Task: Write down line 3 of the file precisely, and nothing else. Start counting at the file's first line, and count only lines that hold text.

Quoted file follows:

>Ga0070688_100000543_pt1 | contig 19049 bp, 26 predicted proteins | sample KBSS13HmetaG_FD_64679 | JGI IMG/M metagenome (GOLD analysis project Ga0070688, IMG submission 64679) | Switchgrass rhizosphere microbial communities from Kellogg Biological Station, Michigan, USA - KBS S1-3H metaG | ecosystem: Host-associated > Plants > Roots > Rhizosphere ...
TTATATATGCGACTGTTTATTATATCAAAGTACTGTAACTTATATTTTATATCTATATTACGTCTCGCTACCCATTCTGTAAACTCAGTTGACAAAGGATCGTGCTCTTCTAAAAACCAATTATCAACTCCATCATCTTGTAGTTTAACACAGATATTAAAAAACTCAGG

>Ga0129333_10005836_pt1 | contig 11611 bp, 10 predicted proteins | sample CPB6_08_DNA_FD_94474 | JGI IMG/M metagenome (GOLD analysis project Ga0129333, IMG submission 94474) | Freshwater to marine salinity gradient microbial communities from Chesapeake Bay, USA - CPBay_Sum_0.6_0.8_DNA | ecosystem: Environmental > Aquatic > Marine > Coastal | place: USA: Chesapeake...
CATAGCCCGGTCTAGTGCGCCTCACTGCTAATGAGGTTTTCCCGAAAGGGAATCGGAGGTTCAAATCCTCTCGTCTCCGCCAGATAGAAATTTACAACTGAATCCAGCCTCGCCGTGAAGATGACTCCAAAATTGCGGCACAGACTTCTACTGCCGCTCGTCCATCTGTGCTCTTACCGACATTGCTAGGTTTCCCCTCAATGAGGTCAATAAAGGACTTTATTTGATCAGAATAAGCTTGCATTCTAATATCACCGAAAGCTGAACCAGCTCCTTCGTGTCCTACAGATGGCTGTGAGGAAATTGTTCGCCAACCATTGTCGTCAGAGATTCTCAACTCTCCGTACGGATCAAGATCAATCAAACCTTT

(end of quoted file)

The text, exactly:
>Ga0129333_10005836_pt1 | contig 11611 bp, 10 predicted proteins | sample CPB6_08_DNA_FD_94474 | JGI IMG/M metagenome (GOLD analysis project Ga0129333, IMG submission 94474) | Freshwater to marine salinity gradient microbial communities from Chesapeake Bay, USA - CPBay_Sum_0.6_0.8_DNA | ecosystem: Environmental > Aquatic > Marine > Coastal | place: USA: Chesapeake...